Perhaps you could start another thread explaining how slavery spared Black people the trouble of maintaining resumes.

Do you understand that men and women are the same species? Do you understand that "gender" did not evolve in order for us to have conflicts within the species?
Comparing our evolutionary past, with slavery, is rather preposterous. What direct, immediate benefit did africans enjoy from being enslaved? Other than a reduced risk of lions, i can't name any.(Omigosh slavery joke)

Being a woman historically meant a significantly higher life expectancy (yes even despite the risks of childbirth) and a life of relative ease and comfort compared to what a man needed to do to survive and pass on hhis genes. And yes that meant she couldn't vote; just like the rest of humanity for most of history.

The naivete in this exercise in revisionist history is in assuming all men lived like kings. If you were a man at any time in our past, chances are you were just some poor schmuck. You weren't that emperor living a lavish life, ordering around his concubines. You were that peasant toiling away all day in the field to ensure your wife and kids had food on the table. You were that poor sod whose liege lord just called all able bodied men to arms. You were that caveman who instinctively got between his family and that lion, because, what else are men good for?


The idea that pleistocene women were "hurt" by not having to hunt and forage while they nurtured their babies, the idea that men were somehow benefitting from fighting off lions and competing tribes, is laughable and absurd.

Yes, in the present age we've created a society where the "privilege" of agency doesn't come with automatic risks to life and limb, and it's about time we reevaluate how we view gender and equality in this setting. But to ignore the cost/benefit analysis of being a woman in the past, and conclude she'd be oppressed by today's standards, is so absurd, I find it hard to lampoon any further.
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Re: Feminism...

Post  Kurt H on Thu Nov 01, 2012 6:02 pm

AliRadicali wrote:Comparing our evolutionary past, with slavery, is rather preposterous.

Yes, because gender roles are primarily due to evolution. Rolling Eyes

AliRadicali wrote:The naivete in this exercise in revisionist history is in assuming all men lived like kings.

Um, no, just taking note of the fact that they lived better than women of the same social class.

AliRadicali wrote:The idea that pleistocene women were "hurt" by not having to hunt and forage while they nurtured their babies, the idea that men were somehow benefitting from fighting off lions and competing tribes, is laughable and absurd.

You might be surprised to learn that the harsh division of labor you describe here is extremely rare among forager societies, only occurring when meat is far-and-away the primary food source. Foraging and even hunting is often conducted by women in forager societies. Also, not all humans lived where there were notable large predators and the prevalence of warfare also appears to vary widely among foraging societies. Human societies (even forager ones) are far more diverse than this.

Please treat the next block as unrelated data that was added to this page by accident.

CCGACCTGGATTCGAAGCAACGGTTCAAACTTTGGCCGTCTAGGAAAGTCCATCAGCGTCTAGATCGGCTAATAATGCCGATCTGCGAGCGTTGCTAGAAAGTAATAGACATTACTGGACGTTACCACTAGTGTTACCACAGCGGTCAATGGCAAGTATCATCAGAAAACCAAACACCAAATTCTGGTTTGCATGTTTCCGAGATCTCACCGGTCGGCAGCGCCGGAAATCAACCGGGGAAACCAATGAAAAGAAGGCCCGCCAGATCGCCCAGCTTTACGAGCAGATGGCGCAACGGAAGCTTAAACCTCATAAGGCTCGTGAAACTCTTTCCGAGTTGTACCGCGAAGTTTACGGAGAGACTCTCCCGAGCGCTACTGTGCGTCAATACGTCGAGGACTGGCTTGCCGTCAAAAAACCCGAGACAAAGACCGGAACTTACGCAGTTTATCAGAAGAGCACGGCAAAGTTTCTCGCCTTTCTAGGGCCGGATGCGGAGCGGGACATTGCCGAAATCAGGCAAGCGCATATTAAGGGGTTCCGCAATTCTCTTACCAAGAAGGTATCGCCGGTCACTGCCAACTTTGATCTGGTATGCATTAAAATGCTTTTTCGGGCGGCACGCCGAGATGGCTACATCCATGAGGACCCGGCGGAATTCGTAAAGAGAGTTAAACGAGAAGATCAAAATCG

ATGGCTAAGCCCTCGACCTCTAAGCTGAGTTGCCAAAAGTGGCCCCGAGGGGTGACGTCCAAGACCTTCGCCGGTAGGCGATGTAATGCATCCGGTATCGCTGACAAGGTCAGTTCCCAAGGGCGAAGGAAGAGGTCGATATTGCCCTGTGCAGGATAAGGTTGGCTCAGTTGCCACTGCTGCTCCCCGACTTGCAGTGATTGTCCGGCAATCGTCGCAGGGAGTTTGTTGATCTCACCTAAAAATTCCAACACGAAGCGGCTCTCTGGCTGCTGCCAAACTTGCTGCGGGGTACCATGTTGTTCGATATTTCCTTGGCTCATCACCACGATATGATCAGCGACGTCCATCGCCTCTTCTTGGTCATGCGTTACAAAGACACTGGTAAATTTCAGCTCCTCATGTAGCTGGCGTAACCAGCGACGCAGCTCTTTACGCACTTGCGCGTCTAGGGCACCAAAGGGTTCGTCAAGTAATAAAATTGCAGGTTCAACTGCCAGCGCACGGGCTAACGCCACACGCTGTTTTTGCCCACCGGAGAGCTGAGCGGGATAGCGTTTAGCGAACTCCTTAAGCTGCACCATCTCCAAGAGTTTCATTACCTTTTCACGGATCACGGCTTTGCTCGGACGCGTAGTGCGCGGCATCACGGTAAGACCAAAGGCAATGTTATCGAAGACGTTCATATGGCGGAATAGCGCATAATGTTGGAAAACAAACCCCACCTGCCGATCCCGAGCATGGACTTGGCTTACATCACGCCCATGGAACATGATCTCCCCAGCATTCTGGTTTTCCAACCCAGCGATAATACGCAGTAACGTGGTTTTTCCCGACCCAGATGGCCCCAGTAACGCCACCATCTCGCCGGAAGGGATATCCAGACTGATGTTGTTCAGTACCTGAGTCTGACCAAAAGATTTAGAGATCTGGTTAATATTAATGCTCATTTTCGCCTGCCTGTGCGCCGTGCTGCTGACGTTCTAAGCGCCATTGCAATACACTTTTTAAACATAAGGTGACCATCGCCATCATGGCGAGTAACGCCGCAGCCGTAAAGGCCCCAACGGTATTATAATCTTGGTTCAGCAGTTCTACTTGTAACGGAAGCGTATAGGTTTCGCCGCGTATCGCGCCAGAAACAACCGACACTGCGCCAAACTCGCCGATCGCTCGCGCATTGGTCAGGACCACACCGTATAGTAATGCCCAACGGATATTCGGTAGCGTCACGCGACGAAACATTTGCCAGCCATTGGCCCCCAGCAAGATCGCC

But accepting those facts might not support your tight little gender binary, where "evolution" caused sharp gender roles despite humans being pretty much the least gender differentiated of all of the higher primates.

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Re: Feminism...

Post  uncrystal on Thu Nov 01, 2012 6:20 pm

Yes, because gender roles are primarily due to evolution. Rolling Eyes

Regardless of what you think of modern gender roles, to believe that our gender roles aren't based in human survival is wacky. Dead women=no babies. Dead men=less men.

Um, no, just taking note of the fact that they lived better than women of the same social class.

Being alive vs. being dead or being in a position where you're likely to get dead quick is the pinnacle of privilege.

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Re: Feminism...

Post  Skep tickle on Thu Nov 01, 2012 8:30 pm

uncrystal wrote:
Yes, because gender roles are primarily due to evolution. Rolling Eyes

Regardless of what you think of modern gender roles, to believe that our gender roles aren't based in human survival is wacky. Dead women=no babies. Dead men=less men.
Dead people = not alive people. Hey, look! I can make equations too. But as an explanation, these equations are too simplistic.

Survival to successful reproduction is the key to passing one's genes along. Then survival of one's offspring to successful reproduction, and so on. True for all organisms.

For the "reproduction" part, in (almost all) sexually dimorphic species you need both males and females.

One man can impregnate many women, but then the population is less robust because there's less genetic diversity among the offspring, which means less resistance to new threats and also more genetic weaknesses (recessive conditions) among their offspring. So the population is better off genetically with more men than with fewer men. And pregnancy-related mortality is relatively high in pre-modern societies, so in fact there are going to be "dead women" along the way, yet that doesn't inevitably mean their children die also. Luckily, others in the population can raise the offspring of a dead parent to sexual maturity. It doesn't have to be the genetic mother or father.